b. 16/08/1893 Norwich, Norfolk. d. 29/09/1918 Terhand, Belgium.
Ernest Seaman (1893-1918) was born on Wednesday 16th August 1893 Heigham, Norwich, England. Ernest Seaman was the youngest of seven sons to Henry and Sarah Elizabeth Seaman, who also had two daughters. Ernest went to the local Church of England school and was still quite young when his father died. His mother later married Edward Palmer, landlord of the Kings Head Inn at Scole, on the Norfolk / Suffolk border. Edward Palmer also ran a taxi service and pony and trap service from Diss station. The family moved to Scole and Ernest attended Scole Council School, and was remembered by school friends as “quiet and reserved, but kind and gentlemanly.” He was a plumpish short boy who soon acquired the nickname, ‘Peddler’ Palmer after his father.
Ernest Seaman left school at 14 and tried a variety of jobs before moving to Trimley in Suffolk where he lived with an aunt while working as a pageboy at the Grand Hotel in Felixstowe. He worked there for three years before emigrating to Canada in 1912. He returned to England in 1915 and tried to enlist in the Army, but was initially turned down as medically unfit, however, on 26th December 1915 he finally enlisted at Le Havre as A/367702 in the Army Service Corps (ASC) Canteens, where he was employed as a baker.
By 1917, because of heavy British casualties, more men were needed to fight, and after re-examination Ernie was transferred into the infantry. He joined the 2nd Battalion Royal Inniskilling Fusiliers, and on 3rd February 1918 the battalion transferred to the 109th Brigade, 36th (Ulster) Division. Army records show that had he survived the war he would have been transferred back to the bakery!
Ernest Seaman saw considerable action with the 2nd Battalion around Ypres and Passchendaele, being promoted to Lance Corporal in early September just fourteen days before he was killed. Ernest Seaman and his colleagues of ‘A’ Company were involved in fierce fighting near the tiny village of Terhand, north of the Menin Road, in the Ypres salient, it was here that he would lay down his life.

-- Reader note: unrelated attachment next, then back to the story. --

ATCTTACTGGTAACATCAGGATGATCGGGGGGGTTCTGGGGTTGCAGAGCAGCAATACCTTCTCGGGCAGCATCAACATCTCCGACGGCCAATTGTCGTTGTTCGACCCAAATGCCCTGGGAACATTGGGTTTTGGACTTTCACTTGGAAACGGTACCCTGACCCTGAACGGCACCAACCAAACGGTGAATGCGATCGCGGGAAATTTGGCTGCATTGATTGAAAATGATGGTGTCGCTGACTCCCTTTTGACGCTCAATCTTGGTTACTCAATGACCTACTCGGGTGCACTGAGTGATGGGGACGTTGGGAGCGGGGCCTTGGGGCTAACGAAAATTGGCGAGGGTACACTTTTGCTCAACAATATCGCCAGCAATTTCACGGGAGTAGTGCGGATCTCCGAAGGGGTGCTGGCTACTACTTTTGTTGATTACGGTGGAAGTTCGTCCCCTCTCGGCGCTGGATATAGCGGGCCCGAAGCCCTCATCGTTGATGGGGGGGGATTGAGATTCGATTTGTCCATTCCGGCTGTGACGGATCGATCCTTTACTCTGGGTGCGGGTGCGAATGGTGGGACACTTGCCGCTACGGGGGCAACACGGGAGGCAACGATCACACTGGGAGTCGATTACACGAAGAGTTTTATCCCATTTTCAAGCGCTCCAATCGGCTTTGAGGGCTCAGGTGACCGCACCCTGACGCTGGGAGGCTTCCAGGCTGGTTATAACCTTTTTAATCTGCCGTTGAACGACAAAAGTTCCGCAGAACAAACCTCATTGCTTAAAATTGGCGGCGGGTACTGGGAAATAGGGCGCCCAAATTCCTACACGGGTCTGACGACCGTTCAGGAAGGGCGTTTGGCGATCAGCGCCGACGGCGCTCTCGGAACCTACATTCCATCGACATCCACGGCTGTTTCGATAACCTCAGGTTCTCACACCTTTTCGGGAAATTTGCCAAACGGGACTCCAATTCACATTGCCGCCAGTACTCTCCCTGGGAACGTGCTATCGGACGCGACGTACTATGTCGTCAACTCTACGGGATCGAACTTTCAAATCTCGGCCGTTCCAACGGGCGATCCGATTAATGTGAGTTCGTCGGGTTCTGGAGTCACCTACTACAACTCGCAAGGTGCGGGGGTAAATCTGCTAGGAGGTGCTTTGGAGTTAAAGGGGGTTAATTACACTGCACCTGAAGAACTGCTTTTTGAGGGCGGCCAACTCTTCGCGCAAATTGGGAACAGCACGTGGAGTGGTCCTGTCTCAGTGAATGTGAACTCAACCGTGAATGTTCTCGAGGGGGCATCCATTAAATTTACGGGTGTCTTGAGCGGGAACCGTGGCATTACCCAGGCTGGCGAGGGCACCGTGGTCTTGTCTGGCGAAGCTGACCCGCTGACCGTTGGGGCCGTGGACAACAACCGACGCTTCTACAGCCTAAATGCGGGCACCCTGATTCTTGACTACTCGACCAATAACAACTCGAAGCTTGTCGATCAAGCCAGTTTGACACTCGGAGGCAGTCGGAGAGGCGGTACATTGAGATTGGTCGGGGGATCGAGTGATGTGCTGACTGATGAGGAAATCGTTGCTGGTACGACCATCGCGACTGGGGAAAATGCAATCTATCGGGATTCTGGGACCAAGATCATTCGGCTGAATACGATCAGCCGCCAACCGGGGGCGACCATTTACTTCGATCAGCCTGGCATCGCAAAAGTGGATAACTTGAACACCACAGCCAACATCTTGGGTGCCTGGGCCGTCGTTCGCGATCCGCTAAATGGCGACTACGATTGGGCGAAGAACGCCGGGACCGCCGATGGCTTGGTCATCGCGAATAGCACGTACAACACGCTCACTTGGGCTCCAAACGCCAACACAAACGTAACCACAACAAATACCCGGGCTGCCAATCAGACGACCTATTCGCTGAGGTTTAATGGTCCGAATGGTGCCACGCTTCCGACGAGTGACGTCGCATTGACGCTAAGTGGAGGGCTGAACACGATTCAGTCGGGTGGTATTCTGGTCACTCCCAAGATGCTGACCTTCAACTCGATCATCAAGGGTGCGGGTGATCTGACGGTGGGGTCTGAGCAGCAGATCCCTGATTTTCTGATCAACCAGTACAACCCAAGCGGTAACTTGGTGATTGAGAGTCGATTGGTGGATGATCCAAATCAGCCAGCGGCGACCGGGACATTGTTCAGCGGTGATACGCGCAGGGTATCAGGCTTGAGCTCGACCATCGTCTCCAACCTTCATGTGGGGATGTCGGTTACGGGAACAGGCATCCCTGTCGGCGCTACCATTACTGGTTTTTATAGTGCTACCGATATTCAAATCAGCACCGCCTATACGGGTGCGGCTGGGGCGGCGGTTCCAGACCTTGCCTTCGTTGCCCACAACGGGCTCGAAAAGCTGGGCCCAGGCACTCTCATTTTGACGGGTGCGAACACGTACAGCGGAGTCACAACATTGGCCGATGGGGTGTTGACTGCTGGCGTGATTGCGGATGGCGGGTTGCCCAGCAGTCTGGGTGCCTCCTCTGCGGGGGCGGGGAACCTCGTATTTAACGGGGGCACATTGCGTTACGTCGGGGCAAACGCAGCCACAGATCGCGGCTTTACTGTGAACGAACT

On 29th September 1918, when the right flank of his company was held up by a nest of enemy machine-guns, Lance-Corporal Seaman with great courage and initiative, rushed forward under heavy fire with his Lewis gun and engaged the machine gun position single-handed, capturing two machine-guns and 12 prisoners, and killing one officer and two men. Later in the day he again rushed another enemy machine-gun post, capturing the gun under very heavy fire. He was killed immediately afterwards.
Captain V.E.S. Mattocks, Officer Commanding A Company wrote: "He was one of the best soldiers whom I had ever met, an excellent soldier in every sense of the word, and very keen to do his duties. He always volunteered to help in any extra work that had to be done, no matter how dangerous or difficult, and for his constant devotion to duty and gallantry in voluntarily attending his wounded colleagues under heavy fire, I recommended his being awarded the Military Medal".
Ernest’s body was not recovered after the action, and he is commemorated on the Tyne Cot Memorial, Passchendaele. His commanding officer was incorrect, instead of a MM, Ernest was awarded a posthumous VC. On 13th February 1919 at Buckingham Palace, King George V presented the medal to Ernest Seaman’s mother Sarah. In the early 1940’s the medal was donated to the trustees of the Royal Army Service Corps, by Colonel W. Wordie OBE T.D. Honorary Colonel 52nd (Lowland) Divisional R.A.S.C., after it was purchased privately at a public auction. A replica medal is on display in the RCT Medal collection in the Officers Mess of the Royal Logistic Corps at Deepcut in Surrey. Viewing of this medal is by special appointment only, while the original remains locked away in a bank vault and is not available for viewing.
LOCATION OF MEDAL: ROYAL LOGISTIC CORPS MUSEUM, CAMBERLEY, SURREY.
BURIAL PLACE: NO KNOWN GRAVE - ON TYNE COT MEMORIAL, BELGIUM. PANEL 70-72.
Ernest Seaman's medals including VC on display at the Royal Logistics Corps Museum, Camberley
(Picture: Thomas Stewart).
Ulster Tower Memorial, Thiepval
St Anne's, Belfast (Thomas Stewart)
Scole, Norfolk (Scole Parish Council)